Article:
As they head into 2021, Murray-Brown said, nonprofits still function in “an uncertain environment.”
According to a recent MNA survey:
- More than 50 percent are experiencing financial distress.
- Most estimate losses this year of 10 percent to 30 percent.
- 20 percent said they don’t have more than 12 months of funding, which might have been enough in a normal year when annual fund-raisers took place.
Overall, the survey indicated that about 60 percent of nonprofit leaders are confident that their organization as a whole will “remain operational in the foreseeable future.”
The state’s nearly 50,000 tax-exempt entities, about 80 percent of which are charitable organizations, collectively hold more than $260 billion in assets. They are “contributors to the health, education, and equity of the state,” according to the MNA, serving as social safety nets, caretakers of art and cultural institutions and drivers of statewide spending in amounts both large and small.
They also play a major role in Michigan’s economy. Nonprofits employed nearly 470,000 people as of fall 2018, the latest information available. According to the MNA, the “number represents just over 1 in 10 of Michigan’s total nonfarm jobs and is larger than Michigan’s leisure and hospitality industry.”
While 2020 was a challenge to nonprofits, that’s expected to continue into 2021. Murray-Brown spoke this fall with Paula Gardner, business editor at Bridge Michigan [which is run by the nonprofit the Center for Michigan], about the sector. Here are excerpts from the conversation:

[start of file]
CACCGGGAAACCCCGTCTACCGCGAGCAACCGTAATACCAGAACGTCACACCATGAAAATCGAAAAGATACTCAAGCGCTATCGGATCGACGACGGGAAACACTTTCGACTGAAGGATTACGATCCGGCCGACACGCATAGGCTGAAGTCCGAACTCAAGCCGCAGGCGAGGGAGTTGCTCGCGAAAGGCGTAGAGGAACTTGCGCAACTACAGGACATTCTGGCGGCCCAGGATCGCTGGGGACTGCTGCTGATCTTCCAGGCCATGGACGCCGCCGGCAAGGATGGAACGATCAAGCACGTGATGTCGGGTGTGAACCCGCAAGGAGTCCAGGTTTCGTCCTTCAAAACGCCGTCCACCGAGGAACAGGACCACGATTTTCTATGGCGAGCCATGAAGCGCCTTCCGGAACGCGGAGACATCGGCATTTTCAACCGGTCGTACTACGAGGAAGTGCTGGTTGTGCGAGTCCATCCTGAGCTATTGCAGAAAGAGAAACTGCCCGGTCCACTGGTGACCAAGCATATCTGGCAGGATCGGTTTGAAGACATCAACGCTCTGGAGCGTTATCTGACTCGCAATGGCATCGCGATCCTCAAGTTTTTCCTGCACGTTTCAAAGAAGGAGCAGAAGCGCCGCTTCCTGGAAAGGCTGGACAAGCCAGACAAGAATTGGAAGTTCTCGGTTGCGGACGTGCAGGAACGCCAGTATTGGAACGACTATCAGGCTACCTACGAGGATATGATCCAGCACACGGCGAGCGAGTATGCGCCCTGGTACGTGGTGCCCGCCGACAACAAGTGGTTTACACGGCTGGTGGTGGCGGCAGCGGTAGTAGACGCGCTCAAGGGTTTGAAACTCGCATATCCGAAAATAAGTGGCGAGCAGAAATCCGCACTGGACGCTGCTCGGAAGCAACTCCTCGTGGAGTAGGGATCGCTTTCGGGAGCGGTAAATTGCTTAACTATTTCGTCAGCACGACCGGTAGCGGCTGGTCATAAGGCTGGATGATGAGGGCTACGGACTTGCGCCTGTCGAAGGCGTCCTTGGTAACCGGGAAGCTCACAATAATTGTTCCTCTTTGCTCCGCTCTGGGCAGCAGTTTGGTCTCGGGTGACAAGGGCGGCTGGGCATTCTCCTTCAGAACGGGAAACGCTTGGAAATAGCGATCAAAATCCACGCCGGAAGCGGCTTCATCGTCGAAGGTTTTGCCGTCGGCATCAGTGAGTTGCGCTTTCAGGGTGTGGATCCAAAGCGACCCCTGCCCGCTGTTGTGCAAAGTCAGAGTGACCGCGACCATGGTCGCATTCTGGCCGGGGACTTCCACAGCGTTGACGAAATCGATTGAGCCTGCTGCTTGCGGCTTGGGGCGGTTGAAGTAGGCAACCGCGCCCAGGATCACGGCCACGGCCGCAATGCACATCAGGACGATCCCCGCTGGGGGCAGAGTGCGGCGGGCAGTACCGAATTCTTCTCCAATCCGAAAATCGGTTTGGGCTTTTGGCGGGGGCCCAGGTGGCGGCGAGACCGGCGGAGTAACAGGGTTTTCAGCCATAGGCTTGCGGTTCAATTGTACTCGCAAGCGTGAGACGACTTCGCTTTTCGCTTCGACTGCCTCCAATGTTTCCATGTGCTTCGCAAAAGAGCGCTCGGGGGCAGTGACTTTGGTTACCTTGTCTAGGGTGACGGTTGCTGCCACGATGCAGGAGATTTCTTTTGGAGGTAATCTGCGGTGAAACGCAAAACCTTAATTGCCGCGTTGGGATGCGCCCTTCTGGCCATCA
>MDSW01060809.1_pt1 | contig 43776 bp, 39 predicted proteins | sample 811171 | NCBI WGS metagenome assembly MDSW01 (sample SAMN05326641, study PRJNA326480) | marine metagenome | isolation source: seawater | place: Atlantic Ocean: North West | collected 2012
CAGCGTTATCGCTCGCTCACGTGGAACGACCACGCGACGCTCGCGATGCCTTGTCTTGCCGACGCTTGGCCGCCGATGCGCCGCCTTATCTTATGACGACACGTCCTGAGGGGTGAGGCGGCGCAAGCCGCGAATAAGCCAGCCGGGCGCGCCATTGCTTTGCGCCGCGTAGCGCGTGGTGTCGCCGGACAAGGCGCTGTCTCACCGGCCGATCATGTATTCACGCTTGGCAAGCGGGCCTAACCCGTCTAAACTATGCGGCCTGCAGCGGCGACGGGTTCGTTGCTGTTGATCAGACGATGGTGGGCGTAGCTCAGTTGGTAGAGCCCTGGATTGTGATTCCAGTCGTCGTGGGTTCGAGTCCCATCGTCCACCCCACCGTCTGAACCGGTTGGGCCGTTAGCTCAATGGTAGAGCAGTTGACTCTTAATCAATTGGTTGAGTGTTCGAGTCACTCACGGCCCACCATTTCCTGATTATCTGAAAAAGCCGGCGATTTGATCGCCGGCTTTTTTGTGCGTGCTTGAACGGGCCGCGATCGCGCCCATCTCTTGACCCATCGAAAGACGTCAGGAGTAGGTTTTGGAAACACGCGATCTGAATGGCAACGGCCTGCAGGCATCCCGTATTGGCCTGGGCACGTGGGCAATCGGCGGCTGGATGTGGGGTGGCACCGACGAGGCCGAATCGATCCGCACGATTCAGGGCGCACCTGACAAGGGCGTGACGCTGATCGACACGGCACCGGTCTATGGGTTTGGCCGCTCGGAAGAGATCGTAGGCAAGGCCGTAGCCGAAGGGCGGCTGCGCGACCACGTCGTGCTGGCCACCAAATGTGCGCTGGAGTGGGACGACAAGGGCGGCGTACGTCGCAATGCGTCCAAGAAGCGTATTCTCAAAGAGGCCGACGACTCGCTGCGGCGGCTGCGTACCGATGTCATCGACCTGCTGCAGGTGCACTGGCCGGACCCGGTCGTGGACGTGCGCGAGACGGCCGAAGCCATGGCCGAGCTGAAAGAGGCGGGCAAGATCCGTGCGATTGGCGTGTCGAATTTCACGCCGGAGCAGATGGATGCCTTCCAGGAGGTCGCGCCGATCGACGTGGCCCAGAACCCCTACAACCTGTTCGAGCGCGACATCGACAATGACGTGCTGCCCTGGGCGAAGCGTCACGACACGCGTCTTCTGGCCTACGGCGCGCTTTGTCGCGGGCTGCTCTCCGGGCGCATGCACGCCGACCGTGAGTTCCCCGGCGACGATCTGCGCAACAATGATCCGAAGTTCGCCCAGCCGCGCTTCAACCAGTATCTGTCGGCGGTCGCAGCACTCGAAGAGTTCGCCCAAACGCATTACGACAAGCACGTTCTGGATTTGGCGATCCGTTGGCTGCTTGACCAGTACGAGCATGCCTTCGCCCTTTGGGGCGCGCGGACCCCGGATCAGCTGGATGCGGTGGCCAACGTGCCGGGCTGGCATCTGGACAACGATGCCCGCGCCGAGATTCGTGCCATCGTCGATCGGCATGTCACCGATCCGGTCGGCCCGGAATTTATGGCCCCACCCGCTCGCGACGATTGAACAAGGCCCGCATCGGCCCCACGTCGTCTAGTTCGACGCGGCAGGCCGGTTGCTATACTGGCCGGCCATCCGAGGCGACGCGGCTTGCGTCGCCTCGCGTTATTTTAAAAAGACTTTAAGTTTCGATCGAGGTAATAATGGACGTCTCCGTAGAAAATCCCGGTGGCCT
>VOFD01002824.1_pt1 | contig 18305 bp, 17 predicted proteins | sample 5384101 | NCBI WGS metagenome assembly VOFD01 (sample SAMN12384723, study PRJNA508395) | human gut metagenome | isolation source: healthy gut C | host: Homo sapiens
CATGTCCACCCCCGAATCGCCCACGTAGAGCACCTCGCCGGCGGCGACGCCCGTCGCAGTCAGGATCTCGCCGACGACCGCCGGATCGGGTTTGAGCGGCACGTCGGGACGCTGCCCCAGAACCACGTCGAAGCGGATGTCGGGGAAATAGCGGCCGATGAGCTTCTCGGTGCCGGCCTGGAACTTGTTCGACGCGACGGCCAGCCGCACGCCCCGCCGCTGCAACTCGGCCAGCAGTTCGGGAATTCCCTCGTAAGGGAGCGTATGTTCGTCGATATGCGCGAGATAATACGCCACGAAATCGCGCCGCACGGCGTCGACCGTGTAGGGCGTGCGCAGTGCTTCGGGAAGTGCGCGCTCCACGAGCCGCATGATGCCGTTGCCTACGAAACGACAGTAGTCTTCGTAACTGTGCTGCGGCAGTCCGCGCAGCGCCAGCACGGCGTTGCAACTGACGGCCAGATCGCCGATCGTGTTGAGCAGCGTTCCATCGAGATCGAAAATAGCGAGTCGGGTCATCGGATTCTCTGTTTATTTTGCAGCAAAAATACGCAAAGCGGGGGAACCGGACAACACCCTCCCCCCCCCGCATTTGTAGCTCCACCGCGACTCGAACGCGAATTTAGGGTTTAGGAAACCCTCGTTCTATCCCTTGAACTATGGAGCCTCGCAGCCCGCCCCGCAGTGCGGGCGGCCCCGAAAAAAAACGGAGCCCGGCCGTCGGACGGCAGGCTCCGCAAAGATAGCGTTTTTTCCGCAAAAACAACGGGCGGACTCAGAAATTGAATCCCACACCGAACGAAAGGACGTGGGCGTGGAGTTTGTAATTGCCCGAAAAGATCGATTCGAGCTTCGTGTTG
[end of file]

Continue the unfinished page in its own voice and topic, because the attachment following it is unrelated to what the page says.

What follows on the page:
Donna Murray-Brown, president and CEO of the Michigan Nonprofit Association says many nonprofits were reluctant to try to secure grants from the federal government from the Paycheck Protection Program. (Photo courtesy of the MNA)
What is different because of the pandemic?
There is a greater sense of cohesion between the staff and the board of these organizations now. ... I’m still trying to examine that.
Nonprofit organizations by virtue of who they are were designed to solve problems. COVID-19 is something we couldn’t have planned for, for sure. Was it disruptive? Absolutely. But it was yet another problem to be solved. We’re designed to figure that out and work through challenges.
Was it seamless from the beginning?
It was shock and amazement just like anybody else who was going through this. It was also: How do we position ourselves in strength? It was reactionary, for sure. People needed food and people who worked in food banks knew people needed food, they just needed to redistribute it and think about their distribution system.
Then there was this notion of, “How long is this going to last?” A week, two weeks, three months? There wasn’t an extreme sense of panic like I thought might be the case.
How did that play out for nonprofits?
Nonprofits were not initially included in the CARES Act, [the $2 trillion federal stimulus passed in March]. It was all about businesses and we were not top of mind as a unique business serving the community good. We had to lobby to get into it.
Nonprofits are a type of business and they need resources. But nonprofits were initially very reluctant to accept [the Paycheck Protection Program] as a resource, because that’s how we’re positioned. [We think:] Who needs it more?
No one knew how long it was going to last, so [early on] it still seemed feasible that organizations could have their annual fundraisers in the summer or fall. There was a slow ramp up for the nonprofits to accept PPP. And also a disconnection from the financial institutions who did not see nonprofits as prime customers. I think it put us behind.
I saw PPP as the opportunity to get a low-interest or forgivable loan for nonprofits to make sure they’d be able to stay intact. I thought it was imperative as an opportunity … just to make sure a disruption did not have to adversely impact staffing and the ability to put programming out.
How are nonprofits, as a group, positioned financially?